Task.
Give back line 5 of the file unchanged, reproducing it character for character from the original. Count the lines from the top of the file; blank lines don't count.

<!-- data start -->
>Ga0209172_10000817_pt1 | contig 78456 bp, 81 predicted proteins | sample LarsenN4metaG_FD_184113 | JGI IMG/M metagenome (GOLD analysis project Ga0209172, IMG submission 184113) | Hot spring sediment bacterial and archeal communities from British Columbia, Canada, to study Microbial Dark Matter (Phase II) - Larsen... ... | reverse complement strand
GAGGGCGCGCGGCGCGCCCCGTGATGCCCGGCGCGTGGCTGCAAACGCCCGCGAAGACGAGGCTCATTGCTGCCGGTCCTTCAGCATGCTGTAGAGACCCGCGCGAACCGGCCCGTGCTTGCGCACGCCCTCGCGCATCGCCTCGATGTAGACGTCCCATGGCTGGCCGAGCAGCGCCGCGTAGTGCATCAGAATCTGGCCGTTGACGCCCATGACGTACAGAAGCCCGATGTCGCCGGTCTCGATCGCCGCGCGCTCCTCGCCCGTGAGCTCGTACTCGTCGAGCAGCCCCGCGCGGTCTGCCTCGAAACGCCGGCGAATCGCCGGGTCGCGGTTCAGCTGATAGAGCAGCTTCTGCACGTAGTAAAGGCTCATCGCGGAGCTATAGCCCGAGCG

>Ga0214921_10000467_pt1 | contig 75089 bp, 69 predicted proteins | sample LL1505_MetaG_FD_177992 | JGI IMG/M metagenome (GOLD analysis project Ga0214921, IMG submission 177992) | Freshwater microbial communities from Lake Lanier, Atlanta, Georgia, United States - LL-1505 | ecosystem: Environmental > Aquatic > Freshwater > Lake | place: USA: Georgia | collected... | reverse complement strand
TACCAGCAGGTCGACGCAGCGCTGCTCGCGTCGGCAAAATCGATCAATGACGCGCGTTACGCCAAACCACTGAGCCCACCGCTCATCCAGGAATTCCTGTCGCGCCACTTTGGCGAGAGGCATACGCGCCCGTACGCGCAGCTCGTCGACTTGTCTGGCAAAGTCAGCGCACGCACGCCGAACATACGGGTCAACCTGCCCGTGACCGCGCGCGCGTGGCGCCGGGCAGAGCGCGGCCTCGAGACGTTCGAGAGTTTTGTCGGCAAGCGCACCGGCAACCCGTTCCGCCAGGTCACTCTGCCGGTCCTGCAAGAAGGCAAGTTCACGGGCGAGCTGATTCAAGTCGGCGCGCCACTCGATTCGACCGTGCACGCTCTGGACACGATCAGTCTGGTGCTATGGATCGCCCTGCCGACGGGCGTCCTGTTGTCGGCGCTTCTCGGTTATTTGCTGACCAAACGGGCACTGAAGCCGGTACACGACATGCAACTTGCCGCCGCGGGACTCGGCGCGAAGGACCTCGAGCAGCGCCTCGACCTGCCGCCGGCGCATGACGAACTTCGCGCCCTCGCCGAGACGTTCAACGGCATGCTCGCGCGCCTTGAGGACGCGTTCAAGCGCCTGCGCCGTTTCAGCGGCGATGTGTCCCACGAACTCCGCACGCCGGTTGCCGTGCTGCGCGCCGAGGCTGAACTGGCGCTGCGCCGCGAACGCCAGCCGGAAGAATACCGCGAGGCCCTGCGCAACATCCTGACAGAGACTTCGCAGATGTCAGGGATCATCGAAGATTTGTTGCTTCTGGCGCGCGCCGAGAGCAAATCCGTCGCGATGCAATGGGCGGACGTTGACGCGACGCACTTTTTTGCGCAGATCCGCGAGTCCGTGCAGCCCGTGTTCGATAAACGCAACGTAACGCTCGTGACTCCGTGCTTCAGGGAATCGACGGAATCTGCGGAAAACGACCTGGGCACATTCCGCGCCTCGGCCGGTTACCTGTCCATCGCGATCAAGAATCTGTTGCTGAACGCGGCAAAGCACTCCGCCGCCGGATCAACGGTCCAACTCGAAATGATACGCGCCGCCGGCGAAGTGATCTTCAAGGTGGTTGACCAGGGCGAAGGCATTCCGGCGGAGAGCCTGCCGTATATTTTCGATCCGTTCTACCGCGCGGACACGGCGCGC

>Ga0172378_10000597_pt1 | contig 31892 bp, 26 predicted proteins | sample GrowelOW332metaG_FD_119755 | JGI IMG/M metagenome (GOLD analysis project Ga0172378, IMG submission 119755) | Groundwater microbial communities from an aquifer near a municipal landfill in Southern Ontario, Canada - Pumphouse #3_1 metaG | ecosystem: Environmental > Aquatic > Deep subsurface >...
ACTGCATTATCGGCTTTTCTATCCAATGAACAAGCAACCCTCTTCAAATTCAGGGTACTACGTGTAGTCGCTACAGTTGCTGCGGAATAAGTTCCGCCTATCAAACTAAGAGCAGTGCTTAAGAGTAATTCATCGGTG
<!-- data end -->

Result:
>Ga0172378_10000597_pt1 | contig 31892 bp, 26 predicted proteins | sample GrowelOW332metaG_FD_119755 | JGI IMG/M metagenome (GOLD analysis project Ga0172378, IMG submission 119755) | Groundwater microbial communities from an aquifer near a municipal landfill in Southern Ontario, Canada - Pumphouse #3_1 metaG | ecosystem: Environmental > Aquatic > Deep subsurface >...